Working at Mt. Wilson Observatory July 07, 2007

My Mt. Wilson Observatory supervisor Tom Meneghini took me up to the observatory to do some calibration tests on the 16 inch telescope. After I was done I shut down the 16 and then went over to hang out at the 60 inch telescope, seen in the photograph.

Tom was the 60 inch operator that night, and MWO Superintendant David Jurasovich was the session director. The guests were from the Forest Service, the government agency that manages the mountaintop.

They got to see a lot of “planetary nebulae”, which are stars that have died and leave behind a shell of tenuous gas. In the 60 inch you can actually see color in the objects.

In smaller amateur telescopes like my 10 inch, you can not see color in these types of objects because there is not enough light gathered to “fire” off your color cone cell receptors in your retina. You end up using your “rod” cells which are “grayscale”. This is why you do not see colors at night in dim lighting.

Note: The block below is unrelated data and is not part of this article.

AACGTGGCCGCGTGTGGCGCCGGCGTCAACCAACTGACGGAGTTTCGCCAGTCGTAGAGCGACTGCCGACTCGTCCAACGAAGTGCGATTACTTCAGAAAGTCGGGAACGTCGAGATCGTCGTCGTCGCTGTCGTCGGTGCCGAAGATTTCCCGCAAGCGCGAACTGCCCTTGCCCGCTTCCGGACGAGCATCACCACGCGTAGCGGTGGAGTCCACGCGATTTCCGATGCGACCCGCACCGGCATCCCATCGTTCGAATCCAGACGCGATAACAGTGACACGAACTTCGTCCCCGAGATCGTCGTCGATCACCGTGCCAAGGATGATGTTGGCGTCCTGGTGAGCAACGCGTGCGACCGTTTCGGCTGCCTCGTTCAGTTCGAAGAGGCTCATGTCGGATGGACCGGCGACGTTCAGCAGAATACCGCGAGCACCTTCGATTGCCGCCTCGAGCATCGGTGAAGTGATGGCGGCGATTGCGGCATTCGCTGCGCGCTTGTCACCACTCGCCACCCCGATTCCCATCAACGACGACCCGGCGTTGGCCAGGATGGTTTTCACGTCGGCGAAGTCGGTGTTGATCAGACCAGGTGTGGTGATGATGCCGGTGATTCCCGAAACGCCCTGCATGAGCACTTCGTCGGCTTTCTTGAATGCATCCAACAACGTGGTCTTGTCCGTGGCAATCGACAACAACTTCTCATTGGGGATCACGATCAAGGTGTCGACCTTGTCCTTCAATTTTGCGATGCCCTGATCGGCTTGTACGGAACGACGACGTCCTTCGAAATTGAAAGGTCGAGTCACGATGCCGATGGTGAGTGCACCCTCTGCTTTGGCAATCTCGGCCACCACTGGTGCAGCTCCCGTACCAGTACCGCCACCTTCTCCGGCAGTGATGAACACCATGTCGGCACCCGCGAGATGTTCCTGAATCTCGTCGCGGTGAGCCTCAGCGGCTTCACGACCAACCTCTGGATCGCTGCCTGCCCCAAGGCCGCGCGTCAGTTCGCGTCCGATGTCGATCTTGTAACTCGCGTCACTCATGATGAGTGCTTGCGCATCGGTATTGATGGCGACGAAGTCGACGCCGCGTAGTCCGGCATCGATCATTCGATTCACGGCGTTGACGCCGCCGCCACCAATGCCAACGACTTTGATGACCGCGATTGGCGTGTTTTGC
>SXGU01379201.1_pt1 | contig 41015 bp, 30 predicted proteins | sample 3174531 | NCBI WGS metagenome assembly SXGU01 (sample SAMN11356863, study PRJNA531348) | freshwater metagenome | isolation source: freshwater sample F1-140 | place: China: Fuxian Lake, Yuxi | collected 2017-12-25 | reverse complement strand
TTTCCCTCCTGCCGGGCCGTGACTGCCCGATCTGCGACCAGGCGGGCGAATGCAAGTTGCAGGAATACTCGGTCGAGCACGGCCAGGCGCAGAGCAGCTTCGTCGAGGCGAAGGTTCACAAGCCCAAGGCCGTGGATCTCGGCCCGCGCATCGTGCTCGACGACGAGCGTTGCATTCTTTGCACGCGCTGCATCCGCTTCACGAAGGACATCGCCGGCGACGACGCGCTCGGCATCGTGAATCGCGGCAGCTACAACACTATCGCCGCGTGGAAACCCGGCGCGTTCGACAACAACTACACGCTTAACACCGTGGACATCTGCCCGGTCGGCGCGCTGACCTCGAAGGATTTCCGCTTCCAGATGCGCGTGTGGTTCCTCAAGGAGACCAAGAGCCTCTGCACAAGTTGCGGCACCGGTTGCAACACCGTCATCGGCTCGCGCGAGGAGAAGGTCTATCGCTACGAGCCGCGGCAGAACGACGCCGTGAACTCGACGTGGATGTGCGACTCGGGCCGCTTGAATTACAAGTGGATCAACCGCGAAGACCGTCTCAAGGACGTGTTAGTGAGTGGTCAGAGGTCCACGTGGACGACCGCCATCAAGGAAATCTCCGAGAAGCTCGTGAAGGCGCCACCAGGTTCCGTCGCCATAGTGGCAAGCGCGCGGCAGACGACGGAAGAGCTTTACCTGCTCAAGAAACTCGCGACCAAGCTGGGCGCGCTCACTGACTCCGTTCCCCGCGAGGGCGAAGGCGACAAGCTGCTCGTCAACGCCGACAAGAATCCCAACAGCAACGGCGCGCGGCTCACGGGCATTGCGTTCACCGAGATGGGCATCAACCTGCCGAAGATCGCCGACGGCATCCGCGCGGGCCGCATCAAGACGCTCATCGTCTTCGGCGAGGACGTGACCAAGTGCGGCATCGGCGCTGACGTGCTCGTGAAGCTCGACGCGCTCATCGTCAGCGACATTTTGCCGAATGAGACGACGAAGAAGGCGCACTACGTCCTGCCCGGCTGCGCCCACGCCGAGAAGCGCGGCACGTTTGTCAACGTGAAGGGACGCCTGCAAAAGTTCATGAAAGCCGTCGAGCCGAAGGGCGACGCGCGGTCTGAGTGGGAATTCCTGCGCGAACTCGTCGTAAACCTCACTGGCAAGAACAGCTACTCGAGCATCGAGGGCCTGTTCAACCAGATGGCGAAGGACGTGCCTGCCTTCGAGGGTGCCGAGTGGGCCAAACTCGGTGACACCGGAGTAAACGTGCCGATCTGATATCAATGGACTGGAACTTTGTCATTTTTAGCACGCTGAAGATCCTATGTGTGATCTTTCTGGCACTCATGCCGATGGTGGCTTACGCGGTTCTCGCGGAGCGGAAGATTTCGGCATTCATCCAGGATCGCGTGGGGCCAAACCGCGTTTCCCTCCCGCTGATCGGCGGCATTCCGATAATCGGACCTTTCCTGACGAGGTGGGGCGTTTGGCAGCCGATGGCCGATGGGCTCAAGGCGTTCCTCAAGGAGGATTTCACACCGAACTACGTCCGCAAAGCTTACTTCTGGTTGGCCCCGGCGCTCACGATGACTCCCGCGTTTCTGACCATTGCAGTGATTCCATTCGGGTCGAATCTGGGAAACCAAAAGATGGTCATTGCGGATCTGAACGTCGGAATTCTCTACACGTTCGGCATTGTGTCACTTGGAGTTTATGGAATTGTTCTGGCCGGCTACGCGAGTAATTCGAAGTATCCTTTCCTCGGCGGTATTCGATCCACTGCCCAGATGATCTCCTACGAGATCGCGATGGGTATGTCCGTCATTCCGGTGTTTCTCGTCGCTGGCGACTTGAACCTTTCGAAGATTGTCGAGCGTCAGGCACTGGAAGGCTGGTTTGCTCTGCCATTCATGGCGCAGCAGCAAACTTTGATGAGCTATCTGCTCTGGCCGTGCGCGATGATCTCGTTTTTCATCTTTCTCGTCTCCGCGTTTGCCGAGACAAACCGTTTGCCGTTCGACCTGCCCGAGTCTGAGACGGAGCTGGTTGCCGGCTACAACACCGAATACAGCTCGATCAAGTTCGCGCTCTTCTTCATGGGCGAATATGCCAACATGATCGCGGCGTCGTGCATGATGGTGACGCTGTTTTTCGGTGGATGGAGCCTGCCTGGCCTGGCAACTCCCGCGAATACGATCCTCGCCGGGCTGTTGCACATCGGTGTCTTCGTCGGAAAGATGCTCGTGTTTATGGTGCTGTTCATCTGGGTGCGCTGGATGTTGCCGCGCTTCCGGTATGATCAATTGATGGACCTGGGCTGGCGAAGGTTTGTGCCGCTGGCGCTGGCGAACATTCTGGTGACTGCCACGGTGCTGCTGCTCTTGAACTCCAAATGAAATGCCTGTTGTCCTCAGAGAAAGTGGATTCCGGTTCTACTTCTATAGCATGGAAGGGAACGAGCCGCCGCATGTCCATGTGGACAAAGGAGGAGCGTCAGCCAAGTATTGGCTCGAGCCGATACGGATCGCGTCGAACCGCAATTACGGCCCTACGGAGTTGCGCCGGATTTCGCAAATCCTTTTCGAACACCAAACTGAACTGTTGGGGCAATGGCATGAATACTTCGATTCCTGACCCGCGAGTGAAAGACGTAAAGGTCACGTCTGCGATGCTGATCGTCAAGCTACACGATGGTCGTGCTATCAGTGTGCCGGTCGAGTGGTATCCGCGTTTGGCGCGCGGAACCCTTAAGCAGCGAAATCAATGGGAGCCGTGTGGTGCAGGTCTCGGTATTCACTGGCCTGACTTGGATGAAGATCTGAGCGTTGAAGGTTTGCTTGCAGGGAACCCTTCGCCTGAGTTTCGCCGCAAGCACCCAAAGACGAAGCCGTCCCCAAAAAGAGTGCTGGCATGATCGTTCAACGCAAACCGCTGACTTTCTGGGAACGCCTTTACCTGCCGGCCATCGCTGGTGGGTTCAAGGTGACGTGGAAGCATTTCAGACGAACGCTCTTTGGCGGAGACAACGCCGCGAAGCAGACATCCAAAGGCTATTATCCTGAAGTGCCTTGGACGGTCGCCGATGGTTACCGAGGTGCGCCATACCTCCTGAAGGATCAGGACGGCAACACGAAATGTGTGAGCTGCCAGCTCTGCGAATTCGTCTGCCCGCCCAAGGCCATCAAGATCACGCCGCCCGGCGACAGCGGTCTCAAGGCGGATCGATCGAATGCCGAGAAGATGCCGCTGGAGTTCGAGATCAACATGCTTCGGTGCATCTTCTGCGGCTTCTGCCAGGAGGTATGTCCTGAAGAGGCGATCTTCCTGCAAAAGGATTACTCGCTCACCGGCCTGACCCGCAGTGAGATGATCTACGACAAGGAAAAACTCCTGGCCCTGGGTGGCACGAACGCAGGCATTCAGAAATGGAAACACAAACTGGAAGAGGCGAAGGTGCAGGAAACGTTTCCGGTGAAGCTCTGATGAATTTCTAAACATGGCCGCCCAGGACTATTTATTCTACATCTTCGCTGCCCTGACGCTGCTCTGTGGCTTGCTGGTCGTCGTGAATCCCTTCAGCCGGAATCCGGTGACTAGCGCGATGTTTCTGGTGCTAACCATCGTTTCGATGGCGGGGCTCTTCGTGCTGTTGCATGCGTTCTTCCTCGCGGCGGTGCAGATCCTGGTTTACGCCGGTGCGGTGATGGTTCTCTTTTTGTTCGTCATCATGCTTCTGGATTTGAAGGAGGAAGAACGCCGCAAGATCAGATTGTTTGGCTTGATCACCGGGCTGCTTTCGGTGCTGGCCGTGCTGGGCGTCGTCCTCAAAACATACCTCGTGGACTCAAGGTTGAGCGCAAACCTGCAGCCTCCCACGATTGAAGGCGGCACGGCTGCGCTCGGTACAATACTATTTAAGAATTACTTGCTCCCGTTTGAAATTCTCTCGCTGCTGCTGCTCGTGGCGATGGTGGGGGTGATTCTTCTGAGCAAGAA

The 60 inch has a totally new control system that makes it much easier to operate. There is a large push button console that the operator uses to slew the telescope. As the operator holds the button smashed down, the telescope moves. As soon as pressure is released off of the button, the telescope stops. This is a good safety feature.

Eventually, the 60 inch will be operated via software command exclusively, which is the way I operate the 16 inch. The software I use on the 16 is the same software I used on the old 24 inch TIE telescope, and it is the same software I use to operate my personal telescope. To me, it makes it much easier to operate the telescope with computer software, and all of the commands are available through drop-down menus and keyboard commands.

Nest year, the 60 inch will celebrate its 100th anniversary. It will be painted in its original colors, satin black. We are provisionally planning a celebration where we will all dress in period gear circa 1907 and will have a grand time honoring this grand instrument, designed and build by former Evansville Indiana resident George Willis Ritchey

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~ by matthewota on July 7, 2007.

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